Results 1 to 7 of 7

Math Help - Length of C

  1. #1
    Member
    Joined
    Sep 2007
    Posts
    94

    Length of C

    I'm not too bad on this section of the book but this question has got me stumped.

    Let C be the curve of intersection of the parabolic cylinder x^2 = 2y and the surface 3z = xy. Find the exact length of C from the origin to the point (6, 18, 36).

    I can't remember where in my notes we tackled a problem like this.
    Follow Math Help Forum on Facebook and Google+

  2. #2
    Flow Master
    mr fantastic's Avatar
    Joined
    Dec 2007
    From
    Zeitgeist
    Posts
    16,948
    Thanks
    5
    Quote Originally Posted by Undefdisfigure View Post
    I'm not too bad on this section of the book but this question has got me stumped.

    Let C be the curve of intersection of the parabolic cylinder x^2 = 2y and the surface 3z = xy. Find the exact length of C from the origin to the point (6, 18, 36).

    I can't remember where in my notes we tackled a problem like this.
    The curve can be defined parametrically as:

    x = t

    y = \frac{t^2}{2}

    z = \frac{xy}{3} = \frac{t^3}{6}

    The point (0, 0, 0) corresponds to t = 0. The point (6, 18, 36) corresponds to t = 6.

    And you know how to get the arc length of a curve defined parametrically using the formula

    L = \int_{t = a}^{t = b} \sqrt{\left( \frac{dx}{dt} \right)^2 + \left( \frac{dy}{dt} \right)^2 + \left( \frac{dz}{dt} \right)^2} \, dt,

    right?


    ps: You might find the following identity useful: t^4 + 4t^2 + 4 = (t^2 + 2)^2 .....
    Follow Math Help Forum on Facebook and Google+

  3. #3
    Member
    Joined
    Sep 2009
    Posts
    82
    Hey could you show me/get me started on how you transformed the two equations to one parametric equation? It would be greatly appreciated

    Thanks!
    Follow Math Help Forum on Facebook and Google+

  4. #4
    Flow Master
    mr fantastic's Avatar
    Joined
    Dec 2007
    From
    Zeitgeist
    Posts
    16,948
    Thanks
    5
    Quote Originally Posted by snaes View Post
    Hey could you show me/get me started on how you transformed the two equations to one parametric equation? It would be greatly appreciated

    Thanks!
    Since z is defined in etrms of x and y, you only need to think about how to define the curve x^2 = 2y parametrically. There ar an infinite number of choices. I made the simplest one: let x = t. If x = t, what does y have to equal?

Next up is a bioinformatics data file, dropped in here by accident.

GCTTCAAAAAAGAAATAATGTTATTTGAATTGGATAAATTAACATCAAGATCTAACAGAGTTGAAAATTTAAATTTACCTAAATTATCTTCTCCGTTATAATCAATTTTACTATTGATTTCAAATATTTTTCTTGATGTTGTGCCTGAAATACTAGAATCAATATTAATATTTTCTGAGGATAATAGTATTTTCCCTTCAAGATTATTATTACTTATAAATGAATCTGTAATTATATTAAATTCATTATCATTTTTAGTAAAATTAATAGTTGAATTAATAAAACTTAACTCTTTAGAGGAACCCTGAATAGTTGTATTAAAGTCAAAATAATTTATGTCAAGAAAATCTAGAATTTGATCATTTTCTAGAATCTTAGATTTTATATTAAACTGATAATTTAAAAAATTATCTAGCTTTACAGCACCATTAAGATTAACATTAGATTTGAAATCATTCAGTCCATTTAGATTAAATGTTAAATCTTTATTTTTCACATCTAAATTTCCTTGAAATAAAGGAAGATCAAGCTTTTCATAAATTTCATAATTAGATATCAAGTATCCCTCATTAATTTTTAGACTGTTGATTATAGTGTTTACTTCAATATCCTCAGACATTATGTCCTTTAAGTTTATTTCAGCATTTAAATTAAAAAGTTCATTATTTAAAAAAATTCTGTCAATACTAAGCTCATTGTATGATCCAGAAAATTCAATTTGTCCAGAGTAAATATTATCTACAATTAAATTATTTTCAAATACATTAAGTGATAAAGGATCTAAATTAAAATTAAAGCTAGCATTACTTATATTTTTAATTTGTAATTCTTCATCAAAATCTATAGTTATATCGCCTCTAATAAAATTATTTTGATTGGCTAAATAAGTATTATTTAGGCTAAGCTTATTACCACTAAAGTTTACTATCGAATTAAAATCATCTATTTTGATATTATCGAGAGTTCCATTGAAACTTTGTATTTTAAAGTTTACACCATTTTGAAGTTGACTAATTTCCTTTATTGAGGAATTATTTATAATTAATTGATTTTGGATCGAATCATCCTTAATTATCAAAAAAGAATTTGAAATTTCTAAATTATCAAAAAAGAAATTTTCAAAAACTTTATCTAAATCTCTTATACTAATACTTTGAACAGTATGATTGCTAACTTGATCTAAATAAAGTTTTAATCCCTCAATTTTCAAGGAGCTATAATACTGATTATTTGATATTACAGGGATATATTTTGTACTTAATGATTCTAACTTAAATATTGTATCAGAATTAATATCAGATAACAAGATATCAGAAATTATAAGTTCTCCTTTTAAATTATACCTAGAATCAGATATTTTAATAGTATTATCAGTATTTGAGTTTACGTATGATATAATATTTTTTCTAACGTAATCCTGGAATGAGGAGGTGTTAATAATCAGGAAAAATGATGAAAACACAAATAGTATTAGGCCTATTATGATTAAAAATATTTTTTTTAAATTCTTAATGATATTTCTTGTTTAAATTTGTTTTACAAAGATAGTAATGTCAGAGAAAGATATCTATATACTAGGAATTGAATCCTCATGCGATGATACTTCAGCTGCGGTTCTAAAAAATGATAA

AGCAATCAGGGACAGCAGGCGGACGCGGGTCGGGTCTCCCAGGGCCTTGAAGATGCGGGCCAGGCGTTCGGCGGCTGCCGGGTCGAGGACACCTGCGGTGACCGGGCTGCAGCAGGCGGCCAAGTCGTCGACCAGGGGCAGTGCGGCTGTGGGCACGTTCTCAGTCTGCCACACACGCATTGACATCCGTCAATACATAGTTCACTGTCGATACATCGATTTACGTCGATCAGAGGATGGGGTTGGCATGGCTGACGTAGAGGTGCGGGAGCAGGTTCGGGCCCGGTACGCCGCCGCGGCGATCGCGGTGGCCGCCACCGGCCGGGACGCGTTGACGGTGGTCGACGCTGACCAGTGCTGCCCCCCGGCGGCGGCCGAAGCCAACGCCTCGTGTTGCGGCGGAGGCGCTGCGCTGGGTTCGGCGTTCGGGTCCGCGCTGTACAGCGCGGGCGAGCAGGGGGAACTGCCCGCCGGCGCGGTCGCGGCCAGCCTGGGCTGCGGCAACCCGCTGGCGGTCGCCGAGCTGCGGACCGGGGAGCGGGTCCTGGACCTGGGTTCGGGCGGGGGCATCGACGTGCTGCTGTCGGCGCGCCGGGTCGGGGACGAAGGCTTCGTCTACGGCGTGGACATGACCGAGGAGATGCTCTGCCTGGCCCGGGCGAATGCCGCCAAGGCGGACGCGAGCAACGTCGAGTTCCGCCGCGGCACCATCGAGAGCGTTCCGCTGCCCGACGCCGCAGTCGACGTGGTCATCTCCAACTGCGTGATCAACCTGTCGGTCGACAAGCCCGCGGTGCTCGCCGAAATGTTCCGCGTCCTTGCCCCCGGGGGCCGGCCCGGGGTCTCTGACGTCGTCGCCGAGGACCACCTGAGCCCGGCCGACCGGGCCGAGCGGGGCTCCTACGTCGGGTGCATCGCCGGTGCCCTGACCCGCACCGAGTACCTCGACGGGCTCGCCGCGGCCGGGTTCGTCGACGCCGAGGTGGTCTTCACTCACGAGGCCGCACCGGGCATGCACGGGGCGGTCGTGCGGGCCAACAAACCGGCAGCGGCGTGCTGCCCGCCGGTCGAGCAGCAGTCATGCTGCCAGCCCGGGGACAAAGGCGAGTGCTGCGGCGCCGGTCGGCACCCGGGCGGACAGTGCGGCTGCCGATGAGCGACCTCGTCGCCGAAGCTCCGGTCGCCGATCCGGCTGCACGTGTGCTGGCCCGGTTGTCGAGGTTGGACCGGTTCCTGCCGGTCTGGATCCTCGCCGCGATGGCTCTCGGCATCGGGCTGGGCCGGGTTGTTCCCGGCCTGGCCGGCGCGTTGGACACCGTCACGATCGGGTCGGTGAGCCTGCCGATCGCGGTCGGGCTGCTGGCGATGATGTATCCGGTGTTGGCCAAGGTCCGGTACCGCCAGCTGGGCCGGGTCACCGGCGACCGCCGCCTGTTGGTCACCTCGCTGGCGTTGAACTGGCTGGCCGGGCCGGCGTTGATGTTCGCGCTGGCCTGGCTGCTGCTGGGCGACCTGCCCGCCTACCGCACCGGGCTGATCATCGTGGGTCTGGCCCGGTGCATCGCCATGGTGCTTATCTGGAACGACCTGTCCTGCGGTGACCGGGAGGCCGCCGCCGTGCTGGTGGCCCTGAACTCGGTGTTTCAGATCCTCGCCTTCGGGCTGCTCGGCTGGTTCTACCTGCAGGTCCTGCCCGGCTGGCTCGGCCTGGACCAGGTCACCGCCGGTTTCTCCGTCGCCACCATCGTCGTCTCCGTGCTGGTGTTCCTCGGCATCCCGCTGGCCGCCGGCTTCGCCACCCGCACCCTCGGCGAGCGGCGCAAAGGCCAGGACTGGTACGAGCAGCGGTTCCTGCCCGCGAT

Follow Math Help Forum on Facebook and Google+

  5. #5
    Member
    Joined
    Sep 2009
    Posts
    82
    oh ok that how...thanks!
    Follow Math Help Forum on Facebook and Google+

  6. #6
    Newbie
    Joined
    Oct 2009
    Posts
    1

    Wrong answer?

    Mr. Fantastic i followed the steps you provided and my end result was 1/3 +2 which i converted to 7/3 however thats still wrong why's that?


    and as to how i got to that answer
    ______________________
    L = integral from 0-1 ( t^2 +2 t)^2
    which when integrated gives you 1/3t^3 + 2t (limit form 0-1)

    ... in the end my answer is 7/3 ... how's that wrong?
    Follow Math Help Forum on Facebook and Google+

  7. #7
    Flow Master
    mr fantastic's Avatar
    Joined
    Dec 2007
    From
    Zeitgeist
    Posts
    16,948
    Thanks
    5
    Quote Originally Posted by Peter1765 View Post
    Mr. Fantastic i followed the steps you provided and my end result was 1/3 +2 which i converted to 7/3 however thats still wrong why's that?


    and as to how i got to that answer
    ______________________
    L = integral from 0-1 ( t^2 +2 t)^2
    which when integrated gives you 1/3t^3 + 2t (limit form 0-1)

    ... in the end my answer is 7/3 ... how's that wrong?
    The correct integral (after simplifying) is {\color{red}\frac{1}{2}} \int_0^{\color{red}6} t^2 + 2 \, dt.
    Follow Math Help Forum on Facebook and Google+

Similar Math Help Forum Discussions

  1. [SOLVED] Arc Length and Chord Length
    Posted in the Trigonometry Forum
    Replies: 7
    Last Post: December 22nd 2010, 01:24 AM
  2. Length needed from a known length and angle
    Posted in the Geometry Forum
    Replies: 4
    Last Post: July 21st 2009, 06:17 AM
  3. arc length and parameterized curve length
    Posted in the Calculus Forum
    Replies: 1
    Last Post: December 5th 2008, 02:33 AM
  4. Arc length and chord length
    Posted in the Geometry Forum
    Replies: 8
    Last Post: December 19th 2007, 03:20 PM
  5. Another arc length
    Posted in the Calculus Forum
    Replies: 3
    Last Post: October 25th 2007, 02:14 PM

Search Tags


/mathhelpforum @mathhelpforum